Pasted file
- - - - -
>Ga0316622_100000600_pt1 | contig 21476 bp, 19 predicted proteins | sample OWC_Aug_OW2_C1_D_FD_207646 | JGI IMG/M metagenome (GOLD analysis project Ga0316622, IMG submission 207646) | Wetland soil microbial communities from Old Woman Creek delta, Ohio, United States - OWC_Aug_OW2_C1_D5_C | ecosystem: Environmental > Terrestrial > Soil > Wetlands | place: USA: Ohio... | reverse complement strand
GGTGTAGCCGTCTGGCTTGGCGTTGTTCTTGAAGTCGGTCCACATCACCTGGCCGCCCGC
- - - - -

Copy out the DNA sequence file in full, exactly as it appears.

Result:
>Ga0316622_100000600_pt1 | contig 21476 bp, 19 predicted proteins | sample OWC_Aug_OW2_C1_D_FD_207646 | JGI IMG/M metagenome (GOLD analysis project Ga0316622, IMG submission 207646) | Wetland soil microbial communities from Old Woman Creek delta, Ohio, United States - OWC_Aug_OW2_C1_D5_C | ecosystem: Environmental > Terrestrial > Soil > Wetlands | place: USA: Ohio... | reverse complement strand
GGTGTAGCCGTCTGGCTTGGCGTTGTTCTTGAAGTCGGTCCACATCACCTGGCCGCCCGC